Heartsine Technologies Inc 2/3/14
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Department of Health and Human Services
|Public Health Service|
Food and Drug Administration
900 U.S. Customhouse
2nd and Chestnut Streets
Philadelphia, PA 19105
Delivered Via United Parcel Service
February 3, 2014
Mr. Declan O’Mahoney, CEO
HeartSine Technologies, Ltd.
203 Airport Road West
Belfast, BT3 9ED
Northern Ireland, United Kingdom
Dear Mr. O’Mahoney:
During an inspection of your firm located in Newtown, Pennsylvania, from August 13, 2013 to August 22, 2013, an investigator from the United States Food and Drug Administration (FDA) determined that your firm manufactures Class III Automatic External Defibrillators (AED) devices, such as the PAD 300P. Under section 201(h) of the Federal Food, Drug, and Cosmetic Act (the Act), 21 U.S.C. 321(h), these products are devices because they are intended for use in the diagnosis of disease or other conditions or in the cure, mitigation, treatment, or prevention of disease, or are intended to affect the structure or function of the body.
Our inspection revealed that your Automated External Defibrillator (AED) devices are misbranded under section 502(t)(2) of the Act, 21 U.S.C. 352(t)(2), in that your firm failed or refused to furnish material or information respecting the device that is required by or under section 519 of the Act, 21 U.S.C. 360i, and 21 C.F.R. Part 803-Medical Device Reporting (MDR) regulation. We have received your responses from (b)(4), dated (b)(4) concerning our investigator’s observations noted on the Form FDA 483 (FDA 483), List of Inspectional Observations, which was issued to your firm. We address this response below, in relation to each of the noted violations. These violations include, but are not limited to, the following:
1. Failure to report to FDA no later than 30 calendar days after the day that your firm received or otherwise became aware of information, from any source, that reasonably suggests that a device that your firm markets may have caused or contributed to a death or serious injury, as required by 21 CFR 803.50(a)(2). The following examples demonstrate reportable events that were not submitted as MDRs within the required time frame. These examples are not all-inclusive and there may be additional reportable events that your firm failed to report.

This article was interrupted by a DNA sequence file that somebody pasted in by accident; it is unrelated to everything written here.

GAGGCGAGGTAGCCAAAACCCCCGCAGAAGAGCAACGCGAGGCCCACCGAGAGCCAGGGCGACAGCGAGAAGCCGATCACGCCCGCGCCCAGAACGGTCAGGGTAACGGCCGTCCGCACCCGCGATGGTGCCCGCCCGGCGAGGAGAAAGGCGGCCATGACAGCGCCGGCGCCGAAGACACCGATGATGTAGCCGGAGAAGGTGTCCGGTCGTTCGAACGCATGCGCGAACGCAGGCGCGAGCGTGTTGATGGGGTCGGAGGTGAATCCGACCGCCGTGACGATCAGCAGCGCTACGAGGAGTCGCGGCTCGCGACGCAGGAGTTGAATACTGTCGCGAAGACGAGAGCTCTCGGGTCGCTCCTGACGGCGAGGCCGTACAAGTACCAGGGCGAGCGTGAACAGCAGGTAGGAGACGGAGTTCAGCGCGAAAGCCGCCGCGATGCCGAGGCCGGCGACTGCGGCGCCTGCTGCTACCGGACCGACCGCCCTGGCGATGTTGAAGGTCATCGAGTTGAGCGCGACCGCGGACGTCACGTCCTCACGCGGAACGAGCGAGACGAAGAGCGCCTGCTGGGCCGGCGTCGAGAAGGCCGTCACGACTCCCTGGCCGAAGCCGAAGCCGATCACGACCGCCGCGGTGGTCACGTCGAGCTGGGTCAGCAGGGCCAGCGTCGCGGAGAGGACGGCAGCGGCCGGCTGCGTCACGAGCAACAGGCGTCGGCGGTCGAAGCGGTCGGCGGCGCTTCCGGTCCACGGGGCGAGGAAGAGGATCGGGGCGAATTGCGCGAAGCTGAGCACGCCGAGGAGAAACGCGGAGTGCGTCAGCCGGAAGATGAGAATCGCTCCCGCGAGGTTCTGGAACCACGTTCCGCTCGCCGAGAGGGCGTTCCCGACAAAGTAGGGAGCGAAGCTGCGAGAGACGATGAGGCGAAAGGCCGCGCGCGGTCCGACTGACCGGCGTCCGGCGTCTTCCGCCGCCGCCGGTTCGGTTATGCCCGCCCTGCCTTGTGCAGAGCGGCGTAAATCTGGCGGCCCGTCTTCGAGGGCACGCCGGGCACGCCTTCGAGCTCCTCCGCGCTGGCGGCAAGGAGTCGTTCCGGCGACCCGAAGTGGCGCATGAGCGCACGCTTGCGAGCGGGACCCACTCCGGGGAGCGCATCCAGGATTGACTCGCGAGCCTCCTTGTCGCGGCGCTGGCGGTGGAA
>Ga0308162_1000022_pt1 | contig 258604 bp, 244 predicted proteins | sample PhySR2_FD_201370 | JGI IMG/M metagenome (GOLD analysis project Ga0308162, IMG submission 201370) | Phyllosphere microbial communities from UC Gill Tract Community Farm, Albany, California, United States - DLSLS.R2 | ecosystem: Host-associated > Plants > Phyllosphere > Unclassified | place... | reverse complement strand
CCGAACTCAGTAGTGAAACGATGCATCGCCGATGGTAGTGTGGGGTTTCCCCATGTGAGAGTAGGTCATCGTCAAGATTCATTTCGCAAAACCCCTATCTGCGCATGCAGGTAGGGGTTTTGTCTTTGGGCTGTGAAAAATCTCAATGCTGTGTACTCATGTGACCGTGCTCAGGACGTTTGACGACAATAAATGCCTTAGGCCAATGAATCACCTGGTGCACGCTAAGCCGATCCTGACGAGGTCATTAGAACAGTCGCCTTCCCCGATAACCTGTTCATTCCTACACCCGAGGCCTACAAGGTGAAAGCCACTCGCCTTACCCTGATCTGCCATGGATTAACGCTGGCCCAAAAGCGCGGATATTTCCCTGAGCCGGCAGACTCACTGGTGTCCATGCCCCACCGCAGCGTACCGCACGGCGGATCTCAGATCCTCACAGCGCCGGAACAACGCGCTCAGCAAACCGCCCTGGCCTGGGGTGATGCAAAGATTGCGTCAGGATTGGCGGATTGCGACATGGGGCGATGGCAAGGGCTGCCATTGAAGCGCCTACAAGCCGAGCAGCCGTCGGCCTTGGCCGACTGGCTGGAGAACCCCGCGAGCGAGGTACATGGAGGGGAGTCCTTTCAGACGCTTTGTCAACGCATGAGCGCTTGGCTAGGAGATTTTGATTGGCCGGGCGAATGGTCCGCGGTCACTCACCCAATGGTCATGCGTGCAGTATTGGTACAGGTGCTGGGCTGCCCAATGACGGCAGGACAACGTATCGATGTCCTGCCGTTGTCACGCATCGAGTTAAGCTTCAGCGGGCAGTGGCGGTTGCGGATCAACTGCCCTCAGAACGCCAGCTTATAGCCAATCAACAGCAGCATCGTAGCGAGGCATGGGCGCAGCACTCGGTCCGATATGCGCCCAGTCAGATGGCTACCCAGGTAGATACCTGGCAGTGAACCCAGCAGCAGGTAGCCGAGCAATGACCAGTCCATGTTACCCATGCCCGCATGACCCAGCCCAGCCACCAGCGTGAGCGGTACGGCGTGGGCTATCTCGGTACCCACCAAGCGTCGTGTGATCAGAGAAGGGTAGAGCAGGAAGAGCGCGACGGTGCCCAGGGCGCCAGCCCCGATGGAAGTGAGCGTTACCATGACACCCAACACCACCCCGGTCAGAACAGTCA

For example: Complaints (b)(4) describe a malfunction of the HeartSine Samaritan 300P and Pad Pak that is directly related to an open recall. As such, the complaints meet the criteria for reportability.
We reviewed your firm’s response, dated (b)(4), and conclude that it appears to be adequate.Your firm cited the root cause for late reporting of MDRs as related to (b)(4). Your firm opened a (b)(4) to address corrections, which include (b)(4) cited in the FDA 483 (Observation 5); as well as other corrective actions.
2. Failure to adequately develop, maintain and implement written MDR procedures, as required by 21 CFR 803.17.
For example: After reviewing your firm’s MDR procedure (b)(4), the following issues were noted:
i. Procedure (b)(4) does not establish internal systems that provide for timely and effective identification, communication, and evaluation of events that may be subject to MDR requirements. For example:
a. The procedure omits the definitions for the terms “caused or contributed” and “serious injury”, and definitions for the terms “reasonably known” and “reasonably suggests,” found respectively in 21 CFR 803.50(b) and 803.20(c)(1). The exclusion of the definitions for these terms from the procedure may lead your firm to make an incorrect reportability decision when evaluating a complaint that may meet the criteria for reporting under 21 CFR 803.50(a).
ii. Procedure (b)(4) does not establish internal systems that provide for timely transmission of complete medical device reports. Specifically, the following are not addressed:
a. The procedure does not include the correct address for where to submit MDR reports: FDA, CDRH, Medical Device Reporting, P. O. Box 3002, Rockville, MD 20847-3002.
iii. Procedure (b)(4) does not describe how it will address documentation and record-keeping requirements, including:
a. Documentation of adverse event related information maintained as MDR event files.
b. Information that was evaluated to determine if an event was reportable.
c. Documentation of the deliberations and decision-making processes used to determine if a device-related death, serious injury, or malfunction was or was not reportable.
d. Systems that ensure access to information that facilitates timely follow-up and inspection by FDA.
Your firm’s procedure includes references to (b)(4). Annual certifications are no longer required and we recommend that all references to an (b)(4) be removed from your firm’s MDR procedure (see: Fourth Notice, Federal Register, dated March 20, 1997: Medical Device Reporting; Annual Certification; Final rule).
If your firm wishes to discuss MDR reportability criteria or to schedule further communications, it may contact the Reportability Review Team by email at: ReportabilityReviewTeam@fda.hhs.gov.